Individually and together we reflected on some questions. How does the world break our hearts because of unjust and unnecessary suffering? How are our hearts broken because of tongues that have wagged maliciously or carelessly, and waged war on God’s people and God’s creation? What are the lies, told by human tongues, that fuel and feed these forest fires? “Never forgetting that a broken heart may be the greatest gift that God gives to you” how has God’s Holy Spirit been kindled and set blazes of righteous anger burning in your own heart?

Where are the springs of fresh water that can cool the flames of adversity, turn the salty waters of our tears into living springs of new life? How can we, united by Love, stand together in prophetic ways to give fish to those who are hungry, teach people how to fish for themselves, fish together as a community, and break down those firewalls that prevent God’s Spirit from burning brightly, justly, and mercifully to all of God’s Creation?

As good students, we are called to listen to the voices of the marginalized, within ourselves and within others. As good teachers, we are called to walk in the prophetic way, humbly with our God, lifting up the lowly by speaking words of comfort to the weary, and words of power both to the oppressors and the oppressed. As disciplined wagging tongues, we can be a blessing to all of God’s creatures and creation. For, by God’s grace, we are in this Life Together.

Isaiah 50:4-9a

The Lord GOD has given me the tongue of a teacher, that I may know how to sustain the weary with a word. Morning by morning he wakens--wakens my ear to listen as those who are taught. The Lord GOD has opened my ear, and I was not rebellious, I did not turn backward. I gave my back to those who struck me, and my cheeks to those who pulled out the beard; I did not hide my face from insult and spitting.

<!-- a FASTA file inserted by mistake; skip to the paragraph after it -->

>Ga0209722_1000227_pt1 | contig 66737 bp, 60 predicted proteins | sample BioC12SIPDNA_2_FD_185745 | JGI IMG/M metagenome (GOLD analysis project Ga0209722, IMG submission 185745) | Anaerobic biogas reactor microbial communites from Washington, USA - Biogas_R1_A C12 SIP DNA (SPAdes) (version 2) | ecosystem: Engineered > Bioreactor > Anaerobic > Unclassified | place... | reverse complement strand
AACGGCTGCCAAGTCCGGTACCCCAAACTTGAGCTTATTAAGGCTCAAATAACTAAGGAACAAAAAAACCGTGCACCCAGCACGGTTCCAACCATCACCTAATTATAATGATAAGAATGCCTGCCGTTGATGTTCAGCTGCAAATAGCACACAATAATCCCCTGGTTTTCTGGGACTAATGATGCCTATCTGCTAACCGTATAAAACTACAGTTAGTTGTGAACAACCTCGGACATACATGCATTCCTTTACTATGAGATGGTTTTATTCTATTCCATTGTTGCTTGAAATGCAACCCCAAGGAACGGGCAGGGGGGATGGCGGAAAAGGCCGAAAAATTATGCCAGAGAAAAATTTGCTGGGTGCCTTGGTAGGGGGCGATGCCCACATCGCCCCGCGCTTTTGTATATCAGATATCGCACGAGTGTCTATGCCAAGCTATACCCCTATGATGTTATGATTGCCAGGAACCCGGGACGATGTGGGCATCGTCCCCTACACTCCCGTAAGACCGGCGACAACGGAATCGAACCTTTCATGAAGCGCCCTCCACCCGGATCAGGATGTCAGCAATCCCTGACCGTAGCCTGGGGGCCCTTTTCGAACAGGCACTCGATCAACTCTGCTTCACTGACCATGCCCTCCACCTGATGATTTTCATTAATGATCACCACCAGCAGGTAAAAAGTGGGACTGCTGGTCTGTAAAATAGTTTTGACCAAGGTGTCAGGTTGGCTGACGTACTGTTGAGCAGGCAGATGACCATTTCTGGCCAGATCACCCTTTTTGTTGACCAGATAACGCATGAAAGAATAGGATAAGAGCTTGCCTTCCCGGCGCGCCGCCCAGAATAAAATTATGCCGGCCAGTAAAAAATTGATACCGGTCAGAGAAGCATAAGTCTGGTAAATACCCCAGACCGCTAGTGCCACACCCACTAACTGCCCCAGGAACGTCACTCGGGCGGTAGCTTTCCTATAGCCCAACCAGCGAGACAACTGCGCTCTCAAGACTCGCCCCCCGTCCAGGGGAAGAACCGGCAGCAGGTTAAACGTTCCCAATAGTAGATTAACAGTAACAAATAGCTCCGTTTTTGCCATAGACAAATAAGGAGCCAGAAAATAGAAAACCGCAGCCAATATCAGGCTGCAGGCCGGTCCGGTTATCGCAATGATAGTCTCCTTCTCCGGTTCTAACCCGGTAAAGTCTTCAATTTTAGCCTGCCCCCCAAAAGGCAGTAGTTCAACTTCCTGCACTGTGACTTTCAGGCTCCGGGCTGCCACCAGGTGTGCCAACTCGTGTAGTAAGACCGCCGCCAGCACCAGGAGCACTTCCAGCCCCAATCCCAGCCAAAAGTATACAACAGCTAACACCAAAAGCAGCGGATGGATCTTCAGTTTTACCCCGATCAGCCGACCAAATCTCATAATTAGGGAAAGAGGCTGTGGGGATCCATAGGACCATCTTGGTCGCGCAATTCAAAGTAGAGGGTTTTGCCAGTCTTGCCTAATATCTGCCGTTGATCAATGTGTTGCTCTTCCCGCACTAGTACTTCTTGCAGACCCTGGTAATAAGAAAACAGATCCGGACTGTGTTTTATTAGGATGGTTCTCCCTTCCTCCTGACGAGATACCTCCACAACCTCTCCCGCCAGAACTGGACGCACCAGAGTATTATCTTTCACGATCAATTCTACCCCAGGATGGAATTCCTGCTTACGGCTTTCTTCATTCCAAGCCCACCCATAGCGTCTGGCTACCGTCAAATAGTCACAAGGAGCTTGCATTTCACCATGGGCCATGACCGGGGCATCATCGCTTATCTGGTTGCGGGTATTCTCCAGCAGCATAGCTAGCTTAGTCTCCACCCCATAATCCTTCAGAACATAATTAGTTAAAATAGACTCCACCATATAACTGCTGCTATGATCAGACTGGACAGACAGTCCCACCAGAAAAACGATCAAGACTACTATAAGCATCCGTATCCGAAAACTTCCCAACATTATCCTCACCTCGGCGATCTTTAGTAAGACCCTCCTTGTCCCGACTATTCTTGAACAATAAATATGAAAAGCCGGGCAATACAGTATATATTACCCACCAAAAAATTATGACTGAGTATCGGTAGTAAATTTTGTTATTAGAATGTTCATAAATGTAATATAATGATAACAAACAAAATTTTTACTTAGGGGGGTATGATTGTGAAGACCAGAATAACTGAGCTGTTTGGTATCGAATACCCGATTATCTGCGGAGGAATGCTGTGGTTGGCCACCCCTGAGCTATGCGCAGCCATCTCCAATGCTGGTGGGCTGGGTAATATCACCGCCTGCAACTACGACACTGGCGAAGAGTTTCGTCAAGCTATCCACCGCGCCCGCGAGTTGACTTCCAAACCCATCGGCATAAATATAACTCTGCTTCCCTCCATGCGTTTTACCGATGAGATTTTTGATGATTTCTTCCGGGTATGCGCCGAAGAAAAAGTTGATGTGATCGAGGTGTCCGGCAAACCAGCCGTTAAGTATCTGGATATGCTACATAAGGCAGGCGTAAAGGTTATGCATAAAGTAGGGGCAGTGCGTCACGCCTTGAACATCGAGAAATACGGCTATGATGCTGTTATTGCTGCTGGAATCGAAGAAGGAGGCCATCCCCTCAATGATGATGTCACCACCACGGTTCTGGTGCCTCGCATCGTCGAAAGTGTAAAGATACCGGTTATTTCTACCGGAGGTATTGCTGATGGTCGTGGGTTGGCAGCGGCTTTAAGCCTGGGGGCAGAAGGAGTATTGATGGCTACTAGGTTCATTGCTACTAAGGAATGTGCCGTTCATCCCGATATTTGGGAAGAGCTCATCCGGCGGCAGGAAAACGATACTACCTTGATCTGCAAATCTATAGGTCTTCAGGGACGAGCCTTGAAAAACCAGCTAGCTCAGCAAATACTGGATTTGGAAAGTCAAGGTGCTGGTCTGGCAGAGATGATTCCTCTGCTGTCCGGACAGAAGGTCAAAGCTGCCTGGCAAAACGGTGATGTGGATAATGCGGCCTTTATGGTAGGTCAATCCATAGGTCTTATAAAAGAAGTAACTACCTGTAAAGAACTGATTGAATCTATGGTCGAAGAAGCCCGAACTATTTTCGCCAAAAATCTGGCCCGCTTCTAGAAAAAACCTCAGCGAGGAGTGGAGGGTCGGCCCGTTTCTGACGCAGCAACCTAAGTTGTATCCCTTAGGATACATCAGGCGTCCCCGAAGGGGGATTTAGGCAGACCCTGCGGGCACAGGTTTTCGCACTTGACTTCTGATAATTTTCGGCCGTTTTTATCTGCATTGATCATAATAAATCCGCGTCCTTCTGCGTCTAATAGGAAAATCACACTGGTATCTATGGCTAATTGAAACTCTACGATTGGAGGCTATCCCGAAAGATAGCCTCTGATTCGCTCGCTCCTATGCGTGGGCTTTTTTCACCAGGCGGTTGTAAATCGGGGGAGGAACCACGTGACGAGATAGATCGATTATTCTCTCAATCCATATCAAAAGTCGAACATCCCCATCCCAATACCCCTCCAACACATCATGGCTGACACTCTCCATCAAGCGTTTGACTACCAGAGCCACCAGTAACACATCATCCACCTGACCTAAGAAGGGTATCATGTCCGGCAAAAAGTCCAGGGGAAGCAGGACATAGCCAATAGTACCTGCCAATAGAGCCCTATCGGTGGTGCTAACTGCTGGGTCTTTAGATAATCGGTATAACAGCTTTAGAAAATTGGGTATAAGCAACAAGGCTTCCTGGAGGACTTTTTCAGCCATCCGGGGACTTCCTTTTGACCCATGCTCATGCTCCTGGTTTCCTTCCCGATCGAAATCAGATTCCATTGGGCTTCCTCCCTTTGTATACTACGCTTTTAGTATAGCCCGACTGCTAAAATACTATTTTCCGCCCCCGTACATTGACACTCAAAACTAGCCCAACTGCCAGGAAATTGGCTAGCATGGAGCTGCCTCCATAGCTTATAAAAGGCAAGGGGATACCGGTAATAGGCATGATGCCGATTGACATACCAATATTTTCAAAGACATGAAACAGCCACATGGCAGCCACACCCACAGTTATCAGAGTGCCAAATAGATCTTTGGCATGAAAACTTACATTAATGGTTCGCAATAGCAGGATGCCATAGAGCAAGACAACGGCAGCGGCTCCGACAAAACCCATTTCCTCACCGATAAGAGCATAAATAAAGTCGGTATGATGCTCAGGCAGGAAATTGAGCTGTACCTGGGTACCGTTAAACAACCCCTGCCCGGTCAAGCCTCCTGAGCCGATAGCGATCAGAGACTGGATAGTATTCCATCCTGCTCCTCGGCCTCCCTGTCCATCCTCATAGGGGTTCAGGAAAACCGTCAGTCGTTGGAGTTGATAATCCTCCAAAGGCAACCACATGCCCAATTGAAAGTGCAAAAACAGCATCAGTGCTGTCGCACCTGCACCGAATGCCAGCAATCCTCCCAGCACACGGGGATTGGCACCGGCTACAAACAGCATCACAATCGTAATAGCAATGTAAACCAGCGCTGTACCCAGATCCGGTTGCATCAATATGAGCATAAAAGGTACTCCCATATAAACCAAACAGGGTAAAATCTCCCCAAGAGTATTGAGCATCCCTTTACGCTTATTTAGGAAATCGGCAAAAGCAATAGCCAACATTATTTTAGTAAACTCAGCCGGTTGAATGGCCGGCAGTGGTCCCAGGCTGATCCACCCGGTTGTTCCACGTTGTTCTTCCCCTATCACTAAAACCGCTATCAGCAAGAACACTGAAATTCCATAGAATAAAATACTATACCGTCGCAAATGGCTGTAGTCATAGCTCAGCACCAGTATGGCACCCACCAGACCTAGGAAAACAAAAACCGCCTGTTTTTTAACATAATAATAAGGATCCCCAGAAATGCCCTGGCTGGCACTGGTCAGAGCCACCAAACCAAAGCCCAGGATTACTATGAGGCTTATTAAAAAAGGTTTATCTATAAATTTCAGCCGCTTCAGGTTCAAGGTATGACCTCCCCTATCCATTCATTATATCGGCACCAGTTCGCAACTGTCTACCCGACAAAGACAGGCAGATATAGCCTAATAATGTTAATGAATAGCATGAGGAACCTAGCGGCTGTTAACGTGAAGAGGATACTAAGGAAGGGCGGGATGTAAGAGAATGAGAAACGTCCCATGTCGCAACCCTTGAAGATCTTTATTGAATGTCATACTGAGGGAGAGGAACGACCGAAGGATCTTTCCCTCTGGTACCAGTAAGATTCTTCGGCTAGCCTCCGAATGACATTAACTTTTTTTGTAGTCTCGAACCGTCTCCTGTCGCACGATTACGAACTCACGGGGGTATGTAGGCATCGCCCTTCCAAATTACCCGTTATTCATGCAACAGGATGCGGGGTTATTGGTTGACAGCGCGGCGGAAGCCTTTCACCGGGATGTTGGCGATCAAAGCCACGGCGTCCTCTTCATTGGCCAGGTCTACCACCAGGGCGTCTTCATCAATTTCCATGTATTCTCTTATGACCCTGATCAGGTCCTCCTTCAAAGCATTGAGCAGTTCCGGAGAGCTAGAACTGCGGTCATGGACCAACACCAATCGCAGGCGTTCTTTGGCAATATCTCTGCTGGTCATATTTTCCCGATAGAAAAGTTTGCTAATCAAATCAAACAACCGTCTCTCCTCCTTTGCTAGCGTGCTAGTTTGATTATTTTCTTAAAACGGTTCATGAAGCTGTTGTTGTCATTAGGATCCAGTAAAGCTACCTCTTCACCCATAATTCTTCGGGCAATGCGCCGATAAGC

The Lord GOD helps me; therefore I have not been disgraced; therefore I have set my face like flint, and I know that I shall not be put to shame; he who vindicates me is near. Who will contend with me? Let us stand up together. Who are my adversaries? Let them confront me. It is the Lord GOD who helps me; who will declare me guilty?

James 3:1-12

Not many of you should become teachers, my brothers and sisters, for you know that we who teach will be judged with greater strictness. For all of us make many mistakes. Anyone who makes no mistakes in speaking is perfect, able to keep the whole body in check with a bridle. If we put bits into the mouths of horses to make them obey us, we guide their whole bodies. Or look at ships: though they are so large that it takes strong winds to drive them, yet they are guided by a very small rudder wherever the will of the pilot directs. So also the tongue is a small member, yet it boasts of great exploits.


How great a forest is set ablaze by a small fire! And the tongue is a fire. The tongue is placed among our members as a world of iniquity; it stains the whole body, sets on fire the cycle of nature, and is itself set on fire by hell. For every species of beast and bird, of reptile and sea creature, can be tamed and has been tamed by the human species, but no one can tame the tongue-- a restless evil, full of deadly poison. With it we bless the Lord and Father, and with it we curse those who are made in the likeness of God. From the same mouth come blessing and cursing. My brothers and sisters, this ought not to be so. Does a spring pour forth from the same opening both fresh and brackish water? Can a fig tree, my brothers and sisters, yield olives, or a grapevine figs? No more can salt water yield fresh.